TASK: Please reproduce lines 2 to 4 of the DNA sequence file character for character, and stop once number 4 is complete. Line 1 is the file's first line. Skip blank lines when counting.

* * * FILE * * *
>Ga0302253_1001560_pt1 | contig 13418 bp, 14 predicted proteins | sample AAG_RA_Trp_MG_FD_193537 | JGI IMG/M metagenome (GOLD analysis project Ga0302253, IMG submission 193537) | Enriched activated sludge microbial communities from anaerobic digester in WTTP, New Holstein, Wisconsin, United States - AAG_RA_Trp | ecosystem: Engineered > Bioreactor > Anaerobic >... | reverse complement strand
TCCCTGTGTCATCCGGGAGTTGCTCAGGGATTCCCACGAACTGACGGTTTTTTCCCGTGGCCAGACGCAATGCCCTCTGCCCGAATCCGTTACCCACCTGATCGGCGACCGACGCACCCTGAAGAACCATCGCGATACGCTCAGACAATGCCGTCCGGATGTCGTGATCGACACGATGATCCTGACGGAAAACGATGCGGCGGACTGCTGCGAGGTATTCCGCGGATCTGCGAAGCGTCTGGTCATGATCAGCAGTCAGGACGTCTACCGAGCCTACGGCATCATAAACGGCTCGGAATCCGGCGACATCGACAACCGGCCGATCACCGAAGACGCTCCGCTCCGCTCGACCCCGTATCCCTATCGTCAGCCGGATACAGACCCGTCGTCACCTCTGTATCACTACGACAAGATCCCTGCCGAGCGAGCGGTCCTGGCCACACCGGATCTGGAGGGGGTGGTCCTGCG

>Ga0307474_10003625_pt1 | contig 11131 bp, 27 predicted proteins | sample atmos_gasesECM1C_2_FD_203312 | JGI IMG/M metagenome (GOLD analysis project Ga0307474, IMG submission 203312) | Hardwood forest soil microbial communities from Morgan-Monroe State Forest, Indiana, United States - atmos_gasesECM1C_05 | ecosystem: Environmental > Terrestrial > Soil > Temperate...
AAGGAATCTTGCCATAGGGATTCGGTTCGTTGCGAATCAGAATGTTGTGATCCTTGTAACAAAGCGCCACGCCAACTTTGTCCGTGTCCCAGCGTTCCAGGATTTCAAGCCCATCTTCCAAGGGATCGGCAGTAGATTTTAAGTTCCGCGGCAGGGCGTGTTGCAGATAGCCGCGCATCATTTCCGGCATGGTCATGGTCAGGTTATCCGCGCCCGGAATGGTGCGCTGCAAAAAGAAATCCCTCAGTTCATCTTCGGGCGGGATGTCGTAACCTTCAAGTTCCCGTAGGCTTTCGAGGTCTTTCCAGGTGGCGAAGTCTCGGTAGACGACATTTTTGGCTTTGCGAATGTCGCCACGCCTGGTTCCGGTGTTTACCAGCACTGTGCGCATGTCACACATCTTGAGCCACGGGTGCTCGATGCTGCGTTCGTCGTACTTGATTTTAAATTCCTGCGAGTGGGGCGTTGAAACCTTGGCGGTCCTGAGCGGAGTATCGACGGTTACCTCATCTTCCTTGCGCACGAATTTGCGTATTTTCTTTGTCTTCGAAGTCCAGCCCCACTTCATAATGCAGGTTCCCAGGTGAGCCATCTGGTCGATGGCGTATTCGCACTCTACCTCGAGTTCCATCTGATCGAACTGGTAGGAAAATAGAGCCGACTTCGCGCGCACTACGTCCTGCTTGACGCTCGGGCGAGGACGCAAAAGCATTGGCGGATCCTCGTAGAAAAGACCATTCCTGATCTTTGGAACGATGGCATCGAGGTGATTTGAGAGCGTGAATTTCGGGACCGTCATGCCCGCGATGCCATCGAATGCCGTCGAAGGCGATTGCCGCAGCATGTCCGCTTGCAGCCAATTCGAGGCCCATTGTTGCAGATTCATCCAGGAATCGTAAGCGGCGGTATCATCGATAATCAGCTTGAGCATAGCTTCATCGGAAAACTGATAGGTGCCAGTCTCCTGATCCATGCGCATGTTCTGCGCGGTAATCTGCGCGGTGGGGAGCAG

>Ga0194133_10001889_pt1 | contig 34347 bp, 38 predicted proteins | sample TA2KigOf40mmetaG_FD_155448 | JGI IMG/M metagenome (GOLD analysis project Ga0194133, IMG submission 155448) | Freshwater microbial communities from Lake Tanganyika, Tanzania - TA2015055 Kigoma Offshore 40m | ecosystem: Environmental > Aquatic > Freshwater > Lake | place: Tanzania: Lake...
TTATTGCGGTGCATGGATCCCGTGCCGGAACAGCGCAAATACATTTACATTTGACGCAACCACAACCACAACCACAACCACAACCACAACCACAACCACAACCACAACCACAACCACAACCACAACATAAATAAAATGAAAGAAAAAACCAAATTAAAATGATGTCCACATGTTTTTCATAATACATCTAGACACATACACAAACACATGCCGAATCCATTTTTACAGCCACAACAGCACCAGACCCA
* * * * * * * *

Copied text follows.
TCCCTGTGTCATCCGGGAGTTGCTCAGGGATTCCCACGAACTGACGGTTTTTTCCCGTGGCCAGACGCAATGCCCTCTGCCCGAATCCGTTACCCACCTGATCGGCGACCGACGCACCCTGAAGAACCATCGCGATACGCTCAGACAATGCCGTCCGGATGTCGTGATCGACACGATGATCCTGACGGAAAACGATGCGGCGGACTGCTGCGAGGTATTCCGCGGATCTGCGAAGCGTCTGGTCATGATCAGCAGTCAGGACGTCTACCGAGCCTACGGCATCATAAACGGCTCGGAATCCGGCGACATCGACAACCGGCCGATCACCGAAGACGCTCCGCTCCGCTCGACCCCGTATCCCTATCGTCAGCCGGATACAGACCCGTCGTCACCTCTGTATCACTACGACAAGATCCCTGCCGAGCGAGCGGTCCTGGCCACACCGGATCTGGAGGGGGTGGTCCTGCG

>Ga0307474_10003625_pt1 | contig 11131 bp, 27 predicted proteins | sample atmos_gasesECM1C_2_FD_203312 | JGI IMG/M metagenome (GOLD analysis project Ga0307474, IMG submission 203312) | Hardwood forest soil microbial communities from Morgan-Monroe State Forest, Indiana, United States - atmos_gasesECM1C_05 | ecosystem: Environmental > Terrestrial > Soil > Temperate...
AAGGAATCTTGCCATAGGGATTCGGTTCGTTGCGAATCAGAATGTTGTGATCCTTGTAACAAAGCGCCACGCCAACTTTGTCCGTGTCCCAGCGTTCCAGGATTTCAAGCCCATCTTCCAAGGGATCGGCAGTAGATTTTAAGTTCCGCGGCAGGGCGTGTTGCAGATAGCCGCGCATCATTTCCGGCATGGTCATGGTCAGGTTATCCGCGCCCGGAATGGTGCGCTGCAAAAAGAAATCCCTCAGTTCATCTTCGGGCGGGATGTCGTAACCTTCAAGTTCCCGTAGGCTTTCGAGGTCTTTCCAGGTGGCGAAGTCTCGGTAGACGACATTTTTGGCTTTGCGAATGTCGCCACGCCTGGTTCCGGTGTTTACCAGCACTGTGCGCATGTCACACATCTTGAGCCACGGGTGCTCGATGCTGCGTTCGTCGTACTTGATTTTAAATTCCTGCGAGTGGGGCGTTGAAACCTTGGCGGTCCTGAGCGGAGTATCGACGGTTACCTCATCTTCCTTGCGCACGAATTTGCGTATTTTCTTTGTCTTCGAAGTCCAGCCCCACTTCATAATGCAGGTTCCCAGGTGAGCCATCTGGTCGATGGCGTATTCGCACTCTACCTCGAGTTCCATCTGATCGAACTGGTAGGAAAATAGAGCCGACTTCGCGCGCACTACGTCCTGCTTGACGCTCGGGCGAGGACGCAAAAGCATTGGCGGATCCTCGTAGAAAAGACCATTCCTGATCTTTGGAACGATGGCATCGAGGTGATTTGAGAGCGTGAATTTCGGGACCGTCATGCCCGCGATGCCATCGAATGCCGTCGAAGGCGATTGCCGCAGCATGTCCGCTTGCAGCCAATTCGAGGCCCATTGTTGCAGATTCATCCAGGAATCGTAAGCGGCGGTATCATCGATAATCAGCTTGAGCATAGCTTCATCGGAAAACTGATAGGTGCCAGTCTCCTGATCCATGCGCATGTTCTGCGCGGTAATCTGCGCGGTGGGGAGCAG